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Ask HN: Do you think Electron is good for building Desktop Apps?
67 points by david90 on May 2, 2017 | hide | past | web | favorite | 160 comments
At Oursky, we built several apps with electron.

We find that it's easy to set up, you can use npm packages. Yet the build size is quite big and it might not support all native features. What's your thoughts?




Regardless of whether the HTML+JS+CSS stack is good for desktop apps... The one thing that bums me about Electron is that it bundles an entire web runtime with each app, even though a suitable runtime already exists as part of the operating system.

Seriously, WebKit on Mac and Edge on Windows would be just fine for >99% of Electron apps. Using the available web runtime would be a tremendous saving both in build size and memory usage.

Did you know that Chromium contains 25.3 million lines of code? [1] Each Electron app is bundling a separate copy of that enormous codebase in binary form. It's a terrible waste of memory.

It's true that supporting the native web runtimes would be more work for the Electron framework developers, and sometimes would also mean more work for app developers... But most web apps have absolutely no good reason to be tied to Chromium, so for app developers the diversity would actually be beneficial in the long term IMO.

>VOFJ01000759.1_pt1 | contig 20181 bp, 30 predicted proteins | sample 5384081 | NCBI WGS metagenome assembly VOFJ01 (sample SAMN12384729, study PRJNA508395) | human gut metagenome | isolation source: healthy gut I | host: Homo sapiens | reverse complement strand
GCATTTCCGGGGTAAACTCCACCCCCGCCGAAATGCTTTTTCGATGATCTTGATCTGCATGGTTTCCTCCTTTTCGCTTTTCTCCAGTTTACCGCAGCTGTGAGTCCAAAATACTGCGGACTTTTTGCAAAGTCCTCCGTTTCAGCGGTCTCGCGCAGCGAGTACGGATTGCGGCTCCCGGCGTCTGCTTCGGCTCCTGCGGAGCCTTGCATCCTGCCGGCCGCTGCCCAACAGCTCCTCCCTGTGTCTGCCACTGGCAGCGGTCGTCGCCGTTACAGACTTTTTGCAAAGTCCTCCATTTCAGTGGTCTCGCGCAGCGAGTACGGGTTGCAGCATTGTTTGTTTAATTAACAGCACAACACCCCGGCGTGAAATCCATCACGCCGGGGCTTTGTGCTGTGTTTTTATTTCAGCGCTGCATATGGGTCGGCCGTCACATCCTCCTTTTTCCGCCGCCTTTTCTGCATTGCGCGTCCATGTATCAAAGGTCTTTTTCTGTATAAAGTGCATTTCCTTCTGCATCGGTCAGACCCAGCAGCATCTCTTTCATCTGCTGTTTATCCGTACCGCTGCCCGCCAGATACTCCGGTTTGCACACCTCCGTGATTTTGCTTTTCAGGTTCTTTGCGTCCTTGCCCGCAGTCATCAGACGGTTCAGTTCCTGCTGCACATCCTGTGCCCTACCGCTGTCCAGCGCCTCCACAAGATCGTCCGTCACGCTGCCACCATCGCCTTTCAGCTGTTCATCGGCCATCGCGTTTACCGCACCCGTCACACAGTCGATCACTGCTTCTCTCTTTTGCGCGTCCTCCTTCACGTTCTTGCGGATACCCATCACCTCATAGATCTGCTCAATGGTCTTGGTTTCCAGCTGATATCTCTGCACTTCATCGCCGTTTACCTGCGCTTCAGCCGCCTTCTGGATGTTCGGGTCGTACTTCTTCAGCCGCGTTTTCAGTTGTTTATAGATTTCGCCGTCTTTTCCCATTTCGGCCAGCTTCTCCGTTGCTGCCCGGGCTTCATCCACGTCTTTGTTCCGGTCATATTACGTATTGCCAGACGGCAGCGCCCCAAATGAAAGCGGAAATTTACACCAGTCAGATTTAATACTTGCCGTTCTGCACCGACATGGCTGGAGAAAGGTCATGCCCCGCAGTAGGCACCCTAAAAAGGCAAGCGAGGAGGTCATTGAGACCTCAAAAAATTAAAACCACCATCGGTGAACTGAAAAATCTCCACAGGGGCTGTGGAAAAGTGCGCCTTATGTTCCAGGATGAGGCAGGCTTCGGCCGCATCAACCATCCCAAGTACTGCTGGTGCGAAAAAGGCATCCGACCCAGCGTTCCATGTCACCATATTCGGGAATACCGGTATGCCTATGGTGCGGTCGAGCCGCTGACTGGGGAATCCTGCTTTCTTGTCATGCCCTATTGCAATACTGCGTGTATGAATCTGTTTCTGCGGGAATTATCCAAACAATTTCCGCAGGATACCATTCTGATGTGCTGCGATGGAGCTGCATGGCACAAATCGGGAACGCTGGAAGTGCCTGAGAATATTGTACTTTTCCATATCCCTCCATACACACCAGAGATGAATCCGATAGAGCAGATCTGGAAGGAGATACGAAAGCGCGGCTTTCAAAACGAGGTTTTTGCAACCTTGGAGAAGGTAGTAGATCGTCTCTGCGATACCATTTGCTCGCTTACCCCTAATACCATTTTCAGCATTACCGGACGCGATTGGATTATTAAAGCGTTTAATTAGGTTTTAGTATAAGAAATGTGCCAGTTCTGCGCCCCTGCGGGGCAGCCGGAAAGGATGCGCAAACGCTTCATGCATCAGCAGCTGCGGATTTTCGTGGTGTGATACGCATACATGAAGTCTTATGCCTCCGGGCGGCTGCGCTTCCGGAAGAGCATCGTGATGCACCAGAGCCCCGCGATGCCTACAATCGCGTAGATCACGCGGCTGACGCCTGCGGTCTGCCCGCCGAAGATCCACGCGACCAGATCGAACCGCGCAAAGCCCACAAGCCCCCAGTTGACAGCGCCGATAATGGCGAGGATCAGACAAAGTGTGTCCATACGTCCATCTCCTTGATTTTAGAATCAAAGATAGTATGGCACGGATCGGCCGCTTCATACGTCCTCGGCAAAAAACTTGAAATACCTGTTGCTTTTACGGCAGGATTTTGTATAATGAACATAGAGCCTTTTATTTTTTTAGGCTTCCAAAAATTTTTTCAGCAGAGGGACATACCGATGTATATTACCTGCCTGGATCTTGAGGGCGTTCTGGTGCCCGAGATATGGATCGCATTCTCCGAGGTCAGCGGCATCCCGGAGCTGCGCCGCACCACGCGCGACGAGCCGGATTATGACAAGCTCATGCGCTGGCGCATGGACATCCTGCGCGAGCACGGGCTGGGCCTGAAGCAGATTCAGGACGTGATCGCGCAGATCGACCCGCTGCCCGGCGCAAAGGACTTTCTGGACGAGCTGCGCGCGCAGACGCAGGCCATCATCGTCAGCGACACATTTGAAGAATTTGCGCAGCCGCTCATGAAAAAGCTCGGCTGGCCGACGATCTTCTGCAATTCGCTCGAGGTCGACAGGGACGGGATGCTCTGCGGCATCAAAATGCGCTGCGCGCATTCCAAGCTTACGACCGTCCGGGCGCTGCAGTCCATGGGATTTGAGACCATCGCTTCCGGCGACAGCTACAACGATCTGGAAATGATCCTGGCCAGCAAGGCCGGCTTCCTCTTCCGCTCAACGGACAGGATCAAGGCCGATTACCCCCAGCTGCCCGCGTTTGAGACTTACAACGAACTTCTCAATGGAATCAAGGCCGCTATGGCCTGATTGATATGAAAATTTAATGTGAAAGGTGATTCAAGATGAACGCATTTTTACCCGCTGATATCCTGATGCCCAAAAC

If someone wants to start a project that's like Electron but uses the native runtimes, I'd actually like to contribute some work. Let's call it "Electrino"?

[1] https://twitter.com/worrydream/status/857794605076500480


For me, I'd just love it if progressive web apps would have a desktop offline install mode that allowed them to deliver notifications, a desktop icon, and a separate window.

I was expecting this to happen after chrome discontinued their "chrome apps", that the underlying tech would come back with progressive web apps, but I haven't seen anything in that space.

I think it would solve the problems with Electron apps (wouldn't have to rebundle the runtime for a massive binary size and massive memory use).

If anyone knows if anything is happening in this space (progressive web app installation for desktop) please let me know.


I am looking forward to more PWA and I agree this would replace most use cases for Electron, but not all.

If it's just a web app (network, localStorage etc) then it would be fine. But if you need to read/write to the user's filesystem or need to include other executables then we can't run that in our browser. We don't want a webbrowser to have any possible path to screwing with your filesystem or running executables.


There is a flag for it. I was surprised that my website 'installed' on my Linux PC, created a '.desktop' file and launched in a separate window. It works now, only bug I encountered is asking 'add do desktop' while I already launched it from desktop


Really? Awesome! What is the flag? I couldn't find it when googling about for information a few weeks ago.